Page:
And if death is ever vanquished, there will be a number of poor bastards who expire the day before. I frequently think about the young men who were killed on the last days of the First or Second World Wars. So close. And I fully expect that I will pop off moments before the eternal life serum is unveiled.
Send the Catastrophizer your requests for advice and/or rationalizations using the form conveniently provided HEREI will publish my responses on the THE CATASTROPHIZER page.

POLITE DISCLAIMER: This site is intended for entertainment purposes only. If you are not entertained, fair enough. Also, I'm not very good at copy-editing, so if something looks wrong, it was put there by accident.


 
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Dear Catastrophizer -
A concerned query: is it possible that pessimism could be seen as merelyapotropaic --i.e., unconsciously intended to ward off evil by imagining the worst (whereas optimism could be seen to be hubristic--i.e., asking for it...)?

It's absolutely and entirely possible. In fact, I think it might be unavoidable, especially now that I know it has such an impressive name. All the kids will be doing it ("Johnny, come down from your room right now and stop being so merelyapotropaic!").


It's also something that must be guarded against. Catastrophizers must sincerely and unremittingly expect the worst. They must not go unconsciously doing anything in a doomed attempt to safeguard themselves. No amount of negative thinking can protect you from all the terrible things that will undoubtedly happen to you.

If you wish to remind yourself that the worst really is bound to happen, just follow the following simple steps:

1) Watch any movie by Bergman.
2) Drink a pot of coffee.
3) Go to bed and cuddle up with Tolstoy's The Death of Ivan Ilych.
4) Remind yourself repeatedly that while optimists and pessimists may disagree over the likelihood you'll be killed in a plane crash or struck by lightning while falling from the 23rd story of a high-rise and suffering from small pox, no one, no one can argue that you're not going to die. Nope. Even if you miss every car crash and disease, you'll be dying at some point. You will no longer BE. Of course, it's also possible that your self-awareness will be compromised by senility before you die, so that might take the edge off.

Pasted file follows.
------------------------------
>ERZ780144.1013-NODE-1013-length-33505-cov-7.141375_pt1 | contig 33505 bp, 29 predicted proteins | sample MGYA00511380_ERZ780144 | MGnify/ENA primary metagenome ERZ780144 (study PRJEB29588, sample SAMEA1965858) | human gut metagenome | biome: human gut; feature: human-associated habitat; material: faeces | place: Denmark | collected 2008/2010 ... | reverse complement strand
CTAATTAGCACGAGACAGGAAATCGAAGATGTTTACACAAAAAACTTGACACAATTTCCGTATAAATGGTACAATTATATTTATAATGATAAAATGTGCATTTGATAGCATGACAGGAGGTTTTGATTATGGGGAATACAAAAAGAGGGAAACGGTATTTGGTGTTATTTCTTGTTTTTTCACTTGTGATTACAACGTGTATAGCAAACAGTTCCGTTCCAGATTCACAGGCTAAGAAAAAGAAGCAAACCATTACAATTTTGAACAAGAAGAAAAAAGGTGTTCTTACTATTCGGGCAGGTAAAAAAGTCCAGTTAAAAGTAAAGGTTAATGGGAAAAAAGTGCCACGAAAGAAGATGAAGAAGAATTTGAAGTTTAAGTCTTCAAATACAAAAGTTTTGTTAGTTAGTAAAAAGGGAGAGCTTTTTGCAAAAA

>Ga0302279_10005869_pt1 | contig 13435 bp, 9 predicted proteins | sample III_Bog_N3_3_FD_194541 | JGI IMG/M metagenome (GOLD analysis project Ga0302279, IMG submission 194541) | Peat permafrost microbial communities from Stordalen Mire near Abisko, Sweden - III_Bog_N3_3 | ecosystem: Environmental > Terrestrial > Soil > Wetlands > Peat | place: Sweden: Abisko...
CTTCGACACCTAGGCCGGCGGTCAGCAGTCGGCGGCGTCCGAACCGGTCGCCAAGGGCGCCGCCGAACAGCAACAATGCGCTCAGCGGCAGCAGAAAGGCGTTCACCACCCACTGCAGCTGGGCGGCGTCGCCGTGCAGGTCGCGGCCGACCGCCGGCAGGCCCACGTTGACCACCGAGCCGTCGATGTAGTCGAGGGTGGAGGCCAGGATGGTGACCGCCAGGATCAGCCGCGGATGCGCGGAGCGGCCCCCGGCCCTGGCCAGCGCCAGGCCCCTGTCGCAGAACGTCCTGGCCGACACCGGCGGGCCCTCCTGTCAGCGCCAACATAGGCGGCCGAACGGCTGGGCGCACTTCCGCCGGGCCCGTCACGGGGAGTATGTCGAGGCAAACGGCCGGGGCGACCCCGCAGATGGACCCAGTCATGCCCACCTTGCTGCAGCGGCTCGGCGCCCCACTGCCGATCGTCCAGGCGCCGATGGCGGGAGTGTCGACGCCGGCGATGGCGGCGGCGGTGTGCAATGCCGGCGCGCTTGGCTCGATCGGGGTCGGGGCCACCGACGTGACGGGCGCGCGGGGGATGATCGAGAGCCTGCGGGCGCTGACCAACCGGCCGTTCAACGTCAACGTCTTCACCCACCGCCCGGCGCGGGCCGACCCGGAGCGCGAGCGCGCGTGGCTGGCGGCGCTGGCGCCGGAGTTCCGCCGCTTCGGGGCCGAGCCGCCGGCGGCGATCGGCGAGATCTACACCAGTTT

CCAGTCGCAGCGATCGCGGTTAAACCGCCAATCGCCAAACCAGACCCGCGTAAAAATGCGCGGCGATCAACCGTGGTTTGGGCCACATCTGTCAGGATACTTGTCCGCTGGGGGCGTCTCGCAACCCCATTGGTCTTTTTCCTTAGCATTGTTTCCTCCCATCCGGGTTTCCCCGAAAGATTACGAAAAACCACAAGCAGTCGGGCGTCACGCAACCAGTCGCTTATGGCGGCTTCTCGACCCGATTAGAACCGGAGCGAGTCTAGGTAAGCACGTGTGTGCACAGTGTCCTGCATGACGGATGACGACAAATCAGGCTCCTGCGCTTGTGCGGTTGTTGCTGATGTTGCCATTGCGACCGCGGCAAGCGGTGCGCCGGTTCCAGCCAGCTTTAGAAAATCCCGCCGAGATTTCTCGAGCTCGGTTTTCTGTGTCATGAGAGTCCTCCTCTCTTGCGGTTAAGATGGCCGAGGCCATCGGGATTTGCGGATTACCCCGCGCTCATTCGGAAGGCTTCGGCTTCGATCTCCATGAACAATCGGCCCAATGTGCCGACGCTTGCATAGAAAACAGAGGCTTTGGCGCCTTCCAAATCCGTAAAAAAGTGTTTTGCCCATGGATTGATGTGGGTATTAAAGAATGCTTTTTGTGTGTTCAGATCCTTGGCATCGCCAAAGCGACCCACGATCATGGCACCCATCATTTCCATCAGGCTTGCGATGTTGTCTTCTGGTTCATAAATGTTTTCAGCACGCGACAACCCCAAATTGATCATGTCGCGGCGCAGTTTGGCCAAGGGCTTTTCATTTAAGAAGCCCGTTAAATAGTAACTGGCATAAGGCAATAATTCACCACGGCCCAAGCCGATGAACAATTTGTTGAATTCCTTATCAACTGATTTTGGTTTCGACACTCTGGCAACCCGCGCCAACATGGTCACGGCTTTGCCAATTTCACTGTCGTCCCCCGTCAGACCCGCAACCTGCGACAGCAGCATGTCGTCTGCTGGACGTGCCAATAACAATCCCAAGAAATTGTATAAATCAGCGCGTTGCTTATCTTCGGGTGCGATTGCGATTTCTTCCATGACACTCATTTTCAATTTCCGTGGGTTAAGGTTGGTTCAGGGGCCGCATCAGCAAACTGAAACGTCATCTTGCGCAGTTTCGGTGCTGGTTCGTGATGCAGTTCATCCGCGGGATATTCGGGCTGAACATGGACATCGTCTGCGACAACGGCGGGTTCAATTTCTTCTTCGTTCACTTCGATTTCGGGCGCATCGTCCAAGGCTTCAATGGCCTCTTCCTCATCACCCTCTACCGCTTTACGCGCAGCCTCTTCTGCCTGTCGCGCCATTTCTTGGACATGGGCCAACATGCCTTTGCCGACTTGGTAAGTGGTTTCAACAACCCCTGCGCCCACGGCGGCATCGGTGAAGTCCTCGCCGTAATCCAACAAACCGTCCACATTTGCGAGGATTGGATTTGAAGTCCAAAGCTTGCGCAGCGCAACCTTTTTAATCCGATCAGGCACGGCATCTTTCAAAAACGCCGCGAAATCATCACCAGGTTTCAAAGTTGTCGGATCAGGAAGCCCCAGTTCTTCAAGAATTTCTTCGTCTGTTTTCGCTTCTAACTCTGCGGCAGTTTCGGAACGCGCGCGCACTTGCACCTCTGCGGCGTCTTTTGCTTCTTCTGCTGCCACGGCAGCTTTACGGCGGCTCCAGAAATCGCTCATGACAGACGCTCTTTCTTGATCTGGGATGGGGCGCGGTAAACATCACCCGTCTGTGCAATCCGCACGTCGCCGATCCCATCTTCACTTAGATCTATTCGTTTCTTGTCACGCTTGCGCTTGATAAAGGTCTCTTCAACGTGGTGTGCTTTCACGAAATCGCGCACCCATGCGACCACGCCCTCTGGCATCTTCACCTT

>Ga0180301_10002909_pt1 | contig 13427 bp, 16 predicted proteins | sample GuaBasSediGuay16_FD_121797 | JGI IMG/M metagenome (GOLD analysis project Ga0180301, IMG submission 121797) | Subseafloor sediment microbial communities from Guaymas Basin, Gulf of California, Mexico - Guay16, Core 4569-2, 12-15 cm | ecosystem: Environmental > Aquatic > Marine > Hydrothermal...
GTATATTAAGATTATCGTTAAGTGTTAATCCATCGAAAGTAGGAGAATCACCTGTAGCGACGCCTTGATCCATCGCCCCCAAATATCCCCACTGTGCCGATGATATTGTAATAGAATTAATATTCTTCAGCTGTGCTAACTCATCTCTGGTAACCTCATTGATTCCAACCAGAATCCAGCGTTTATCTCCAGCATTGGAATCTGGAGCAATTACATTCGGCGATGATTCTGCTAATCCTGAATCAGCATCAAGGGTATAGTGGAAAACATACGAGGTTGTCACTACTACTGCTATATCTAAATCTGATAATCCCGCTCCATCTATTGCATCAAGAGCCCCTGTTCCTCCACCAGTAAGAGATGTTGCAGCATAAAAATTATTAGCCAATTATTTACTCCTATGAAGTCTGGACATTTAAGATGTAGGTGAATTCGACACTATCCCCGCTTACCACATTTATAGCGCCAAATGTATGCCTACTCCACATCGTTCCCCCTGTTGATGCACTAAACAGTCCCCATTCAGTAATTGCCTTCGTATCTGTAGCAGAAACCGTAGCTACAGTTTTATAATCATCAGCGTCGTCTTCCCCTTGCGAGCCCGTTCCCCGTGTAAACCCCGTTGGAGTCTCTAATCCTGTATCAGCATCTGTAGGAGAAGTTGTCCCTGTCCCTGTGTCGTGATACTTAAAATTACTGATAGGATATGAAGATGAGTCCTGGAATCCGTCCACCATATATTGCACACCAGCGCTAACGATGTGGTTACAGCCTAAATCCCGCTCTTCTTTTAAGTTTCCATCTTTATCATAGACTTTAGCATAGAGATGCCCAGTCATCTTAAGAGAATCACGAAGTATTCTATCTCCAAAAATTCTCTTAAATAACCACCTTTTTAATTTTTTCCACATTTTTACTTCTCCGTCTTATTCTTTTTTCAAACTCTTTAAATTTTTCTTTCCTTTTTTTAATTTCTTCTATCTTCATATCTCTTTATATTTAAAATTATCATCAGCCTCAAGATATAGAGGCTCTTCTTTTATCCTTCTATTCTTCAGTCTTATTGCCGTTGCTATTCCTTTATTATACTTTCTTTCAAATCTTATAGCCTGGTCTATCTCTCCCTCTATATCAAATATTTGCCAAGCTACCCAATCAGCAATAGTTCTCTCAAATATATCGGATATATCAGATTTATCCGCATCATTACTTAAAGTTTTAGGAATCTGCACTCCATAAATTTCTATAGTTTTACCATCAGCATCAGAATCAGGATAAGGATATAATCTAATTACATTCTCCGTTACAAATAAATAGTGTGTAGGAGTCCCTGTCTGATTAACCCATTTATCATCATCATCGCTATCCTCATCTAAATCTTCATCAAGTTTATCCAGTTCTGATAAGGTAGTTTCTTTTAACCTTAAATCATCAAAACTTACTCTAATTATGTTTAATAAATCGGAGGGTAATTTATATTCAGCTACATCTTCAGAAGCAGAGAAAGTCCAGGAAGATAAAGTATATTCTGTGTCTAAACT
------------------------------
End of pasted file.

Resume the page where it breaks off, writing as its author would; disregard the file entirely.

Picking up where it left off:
5) Sweet dreams.

It's in fact imperative you do this, even if you are a devoted and dutiful Catastrophizer. As any PBS special or old person will tell you, our culture tries desperately to deny the fact that we're all going to die. We try to hide our wrinkles and our old people as best we can. We obsess over life-prolonging treatments and diets as though a acai-berry smoothie will cancel out mortality altogether. We avoid confronting other people's deaths by natural causes by, as I said before, shuffling off our elderly to old-person ghettos (unless they're wealthy, in which case they may be lonely and un-visited, but they at least get to play golf on a Wii). 

Our popular culture provides us with no memento mori art. We have Beckett's Pozzo saying, "We give birth astride of a grave, the light gleams an instant, then it's night once more" in Waiting for Godot, but who reads that past college? Who actually reads that in college? 

It's possible there will be more open discussion about everyone dying when the Baby Boomers get even closer to it. If they haven't already, they will soon be realizing that their generation is going to be dying en masse in the very near future. 

And unless or until you have a human skull to stare at, keep this idea in mind: you won't be far behind.